Patrick Healy takes to the pages of the New York Times this morning to dissect Senator Hillary Clinton’s relationship with the U.S. military, cranking out a well-researched, solidly written article that gives us the old “he said/she said” one-two punch. In other words, it’s your typical, bloodless-yet-informative New York Times piece.
The article might have stood up better had I not just read Michael Crowley’s fascinating, detailed (subscription) look at Clinton’s history with the military in the New Republic, but since Crowley had 6,200 words to work with while Healy had a little over 1,300, any side-by-side comparison would be unfair to Healy, who was constrained by the time and space limitations of daily newspaper journalism.
But that doesn’t mean there aren’t some nits to pick.
A major disappointment in Healy’s piece is his portrayal of Republican National Committee opposition research as honest criticism of Clinton’s record with the military. He writes that the RNC has “compiled a series of examples that they say show Mrs. Clinton at odds with military interests, including her Iraq war positioning and her opposition to sending additional troops there.” Healy follows this up by quoting retired general Jack Keane, (one of the initial architects of the “surge” plan) and the retired major general John Batiste, both of whom give Clinton high marks for military awareness.
But still, this little bit of “balanced” reporting is almost wholly pointless, given that it is not at all clear how Senator Clinton is in any way “at odds” with military interests. More importantly, we are told only that the RNC is making the claim, but we are neither told what these claims are, or if they’re true. As a matter of fact, if news reports over the past two years are to be believed, the military brass itself seems at least as concerned with the strains the wars in Iraq and Afghanistan are placing on it as Clinton is.
Recall a piece in the Times last week that showed how the four-year deployment in Iraq is actually hurting the readiness of many units, particularly a brigade of the 82nd Airborne Division, which has traditionally been on round-the-clock alert but which can no longer respond to trouble as quickly as they had in the past. The article also says that “Pentagon officials worry that among the just over 20 Army brigades left in the United States or at Army bases in Europe and Asia, none has enough equipment and manpower to be sent quickly into combat, except for an armored unit stationed permanently in South Korea, several senior Army officers said.”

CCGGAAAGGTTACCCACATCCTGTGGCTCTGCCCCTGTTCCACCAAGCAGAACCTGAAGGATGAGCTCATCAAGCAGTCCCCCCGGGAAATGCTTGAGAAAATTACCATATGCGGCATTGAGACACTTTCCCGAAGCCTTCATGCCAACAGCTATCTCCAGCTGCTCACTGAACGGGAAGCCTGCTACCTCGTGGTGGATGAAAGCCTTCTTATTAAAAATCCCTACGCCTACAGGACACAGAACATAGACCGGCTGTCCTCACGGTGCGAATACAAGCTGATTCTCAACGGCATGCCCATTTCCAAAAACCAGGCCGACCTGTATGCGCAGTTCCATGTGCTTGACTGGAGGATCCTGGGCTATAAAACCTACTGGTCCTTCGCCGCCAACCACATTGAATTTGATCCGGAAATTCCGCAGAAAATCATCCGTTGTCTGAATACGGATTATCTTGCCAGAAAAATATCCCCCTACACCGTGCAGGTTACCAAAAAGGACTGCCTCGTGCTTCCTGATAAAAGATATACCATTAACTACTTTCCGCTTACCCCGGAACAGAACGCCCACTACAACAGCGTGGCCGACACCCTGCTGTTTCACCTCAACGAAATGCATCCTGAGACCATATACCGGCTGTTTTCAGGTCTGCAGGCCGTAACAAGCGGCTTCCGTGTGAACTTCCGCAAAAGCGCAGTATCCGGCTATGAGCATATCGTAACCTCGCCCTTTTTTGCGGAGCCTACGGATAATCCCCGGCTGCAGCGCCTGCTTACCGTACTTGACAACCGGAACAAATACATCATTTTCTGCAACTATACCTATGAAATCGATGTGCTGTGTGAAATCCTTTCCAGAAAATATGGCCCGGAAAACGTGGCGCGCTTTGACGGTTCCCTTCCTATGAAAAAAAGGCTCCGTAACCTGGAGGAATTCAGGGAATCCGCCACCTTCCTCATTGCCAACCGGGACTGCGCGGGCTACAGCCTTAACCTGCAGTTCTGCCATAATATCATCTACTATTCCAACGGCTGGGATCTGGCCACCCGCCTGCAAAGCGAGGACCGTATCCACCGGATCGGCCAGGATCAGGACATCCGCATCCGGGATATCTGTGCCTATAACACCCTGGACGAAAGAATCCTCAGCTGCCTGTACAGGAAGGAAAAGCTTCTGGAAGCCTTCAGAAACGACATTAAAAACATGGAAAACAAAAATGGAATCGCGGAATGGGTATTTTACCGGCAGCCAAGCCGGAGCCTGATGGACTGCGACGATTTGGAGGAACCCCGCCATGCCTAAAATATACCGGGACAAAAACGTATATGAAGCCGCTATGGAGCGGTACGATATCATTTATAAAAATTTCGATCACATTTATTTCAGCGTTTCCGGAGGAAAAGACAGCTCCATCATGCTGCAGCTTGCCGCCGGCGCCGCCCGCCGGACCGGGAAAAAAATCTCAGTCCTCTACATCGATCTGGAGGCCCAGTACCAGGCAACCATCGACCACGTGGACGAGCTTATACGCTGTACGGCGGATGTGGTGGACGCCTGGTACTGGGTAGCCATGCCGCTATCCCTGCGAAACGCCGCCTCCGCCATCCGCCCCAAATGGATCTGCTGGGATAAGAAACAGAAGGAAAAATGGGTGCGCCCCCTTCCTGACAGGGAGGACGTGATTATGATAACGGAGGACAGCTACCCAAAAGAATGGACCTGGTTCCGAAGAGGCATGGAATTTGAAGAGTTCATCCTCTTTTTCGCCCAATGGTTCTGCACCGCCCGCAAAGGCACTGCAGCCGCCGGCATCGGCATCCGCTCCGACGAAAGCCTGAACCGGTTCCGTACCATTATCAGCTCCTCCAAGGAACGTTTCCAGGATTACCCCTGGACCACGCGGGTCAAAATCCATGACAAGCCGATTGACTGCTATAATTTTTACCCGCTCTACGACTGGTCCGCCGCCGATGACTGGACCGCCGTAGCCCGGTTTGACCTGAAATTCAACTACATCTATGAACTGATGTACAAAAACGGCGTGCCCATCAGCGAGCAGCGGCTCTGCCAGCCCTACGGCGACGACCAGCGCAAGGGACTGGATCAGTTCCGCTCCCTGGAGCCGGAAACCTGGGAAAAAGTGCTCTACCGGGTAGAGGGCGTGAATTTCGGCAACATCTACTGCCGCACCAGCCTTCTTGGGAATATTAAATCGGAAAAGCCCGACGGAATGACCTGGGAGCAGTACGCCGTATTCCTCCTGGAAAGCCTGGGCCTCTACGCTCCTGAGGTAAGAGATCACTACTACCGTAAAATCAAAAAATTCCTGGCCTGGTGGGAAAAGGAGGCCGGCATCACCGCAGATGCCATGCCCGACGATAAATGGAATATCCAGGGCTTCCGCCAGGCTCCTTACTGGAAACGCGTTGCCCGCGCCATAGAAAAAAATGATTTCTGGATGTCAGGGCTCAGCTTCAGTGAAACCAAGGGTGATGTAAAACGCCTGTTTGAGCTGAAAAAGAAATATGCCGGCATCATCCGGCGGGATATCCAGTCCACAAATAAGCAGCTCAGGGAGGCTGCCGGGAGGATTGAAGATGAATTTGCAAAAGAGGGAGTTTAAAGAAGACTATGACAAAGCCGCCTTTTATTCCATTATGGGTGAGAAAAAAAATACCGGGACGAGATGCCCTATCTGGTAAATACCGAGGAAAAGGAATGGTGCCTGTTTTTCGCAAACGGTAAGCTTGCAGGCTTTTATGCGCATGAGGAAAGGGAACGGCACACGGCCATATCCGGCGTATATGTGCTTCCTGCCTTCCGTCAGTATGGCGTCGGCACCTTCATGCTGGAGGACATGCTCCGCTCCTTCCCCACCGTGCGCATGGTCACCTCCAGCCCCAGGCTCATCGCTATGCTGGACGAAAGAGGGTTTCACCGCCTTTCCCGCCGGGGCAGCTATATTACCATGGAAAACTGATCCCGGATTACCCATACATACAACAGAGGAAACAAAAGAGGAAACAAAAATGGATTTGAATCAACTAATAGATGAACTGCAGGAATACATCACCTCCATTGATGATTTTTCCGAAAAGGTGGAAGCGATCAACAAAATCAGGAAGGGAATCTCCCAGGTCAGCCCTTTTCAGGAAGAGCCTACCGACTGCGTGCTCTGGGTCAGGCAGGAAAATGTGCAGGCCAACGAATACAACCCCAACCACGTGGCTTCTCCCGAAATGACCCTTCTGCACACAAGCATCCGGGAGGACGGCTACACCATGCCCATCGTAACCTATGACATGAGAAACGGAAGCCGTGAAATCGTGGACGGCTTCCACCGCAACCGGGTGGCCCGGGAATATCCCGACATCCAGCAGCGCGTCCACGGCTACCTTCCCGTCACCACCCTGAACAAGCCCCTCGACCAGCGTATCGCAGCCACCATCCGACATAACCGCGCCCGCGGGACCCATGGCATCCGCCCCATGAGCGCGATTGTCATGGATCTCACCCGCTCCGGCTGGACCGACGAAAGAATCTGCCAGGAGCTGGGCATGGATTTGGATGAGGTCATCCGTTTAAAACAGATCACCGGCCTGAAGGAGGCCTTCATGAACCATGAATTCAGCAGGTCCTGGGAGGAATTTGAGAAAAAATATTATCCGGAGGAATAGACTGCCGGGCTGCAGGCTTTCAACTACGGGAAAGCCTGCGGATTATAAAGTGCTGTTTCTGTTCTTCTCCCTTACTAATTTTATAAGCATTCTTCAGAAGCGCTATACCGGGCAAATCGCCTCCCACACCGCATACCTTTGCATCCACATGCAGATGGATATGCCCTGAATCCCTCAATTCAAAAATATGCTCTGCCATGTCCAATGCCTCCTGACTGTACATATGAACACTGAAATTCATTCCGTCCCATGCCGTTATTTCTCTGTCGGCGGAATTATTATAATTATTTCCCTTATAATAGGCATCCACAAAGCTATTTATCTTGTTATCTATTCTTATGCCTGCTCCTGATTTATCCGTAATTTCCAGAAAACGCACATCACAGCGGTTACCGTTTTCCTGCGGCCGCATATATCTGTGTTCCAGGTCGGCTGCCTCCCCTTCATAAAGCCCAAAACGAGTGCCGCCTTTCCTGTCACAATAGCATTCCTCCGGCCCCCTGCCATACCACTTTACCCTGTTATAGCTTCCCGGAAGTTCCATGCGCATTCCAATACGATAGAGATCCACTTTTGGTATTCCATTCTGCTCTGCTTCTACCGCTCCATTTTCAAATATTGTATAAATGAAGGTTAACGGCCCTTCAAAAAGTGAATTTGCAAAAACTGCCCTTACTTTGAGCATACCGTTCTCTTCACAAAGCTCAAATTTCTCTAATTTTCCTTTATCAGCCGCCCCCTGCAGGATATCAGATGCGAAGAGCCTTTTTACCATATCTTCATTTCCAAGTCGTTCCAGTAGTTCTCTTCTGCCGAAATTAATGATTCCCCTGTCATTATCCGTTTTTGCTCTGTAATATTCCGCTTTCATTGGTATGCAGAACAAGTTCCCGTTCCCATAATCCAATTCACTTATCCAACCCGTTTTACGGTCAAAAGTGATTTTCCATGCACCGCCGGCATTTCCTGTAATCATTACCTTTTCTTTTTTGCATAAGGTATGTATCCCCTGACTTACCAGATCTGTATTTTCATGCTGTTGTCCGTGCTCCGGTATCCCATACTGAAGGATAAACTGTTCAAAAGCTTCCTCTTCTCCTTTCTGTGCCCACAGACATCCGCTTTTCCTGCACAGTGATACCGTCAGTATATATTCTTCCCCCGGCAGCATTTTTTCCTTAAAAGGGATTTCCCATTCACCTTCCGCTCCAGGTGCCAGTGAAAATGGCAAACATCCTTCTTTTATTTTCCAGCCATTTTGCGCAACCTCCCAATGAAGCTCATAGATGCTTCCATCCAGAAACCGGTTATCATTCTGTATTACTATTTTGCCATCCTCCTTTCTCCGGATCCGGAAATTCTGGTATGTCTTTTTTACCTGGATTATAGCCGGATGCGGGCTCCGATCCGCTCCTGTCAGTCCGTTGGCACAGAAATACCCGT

And it’s not just Pentagon officials who are concerned. In January 2006, the AP reported on a Pentagon-funded study by the Center for Strategic and Budgetary Assessments — a nonprofit policy research institute — that found that the Army is (in the words of the report, as excerpted by the AP) “in a race against time” to adjust “or risk ‘breaking’ the force in the form of a catastrophic decline.”
As if that wasn’t enough, in December 2006, just before the escalation of 30,000 more troops to Iraq, the Washington Post reported that the Joint Chiefs of Staff weren’t so thrilled with the idea: “the Joint Chiefs think the White House, after a month of talks, still does not have a defined mission and is latching on to the surge idea in part because of limited alternatives, despite warnings about the potential disadvantages for the military.”
Sounds like high-ranking military officials might share a couple of Senator Clinton’s concerns, doesn’t it? As Healy himself notes, Clinton “has supported expanding medical benefits for National Guard members and reservists and providing aid to those with traumatic brain injury and post-traumatic stress disorder. She has also defied liberals in her own party at times, endorsing the expansion of the Army, supporting financing for missile defense.”
Paul McLeary is senior editor of Defense Technology International magazine, and is a former CJR staffer.
And yet some vague, unsupported criticisms lobbed by the RNC manages to make it into the pages of the New York Times, dressed up as honest criticism.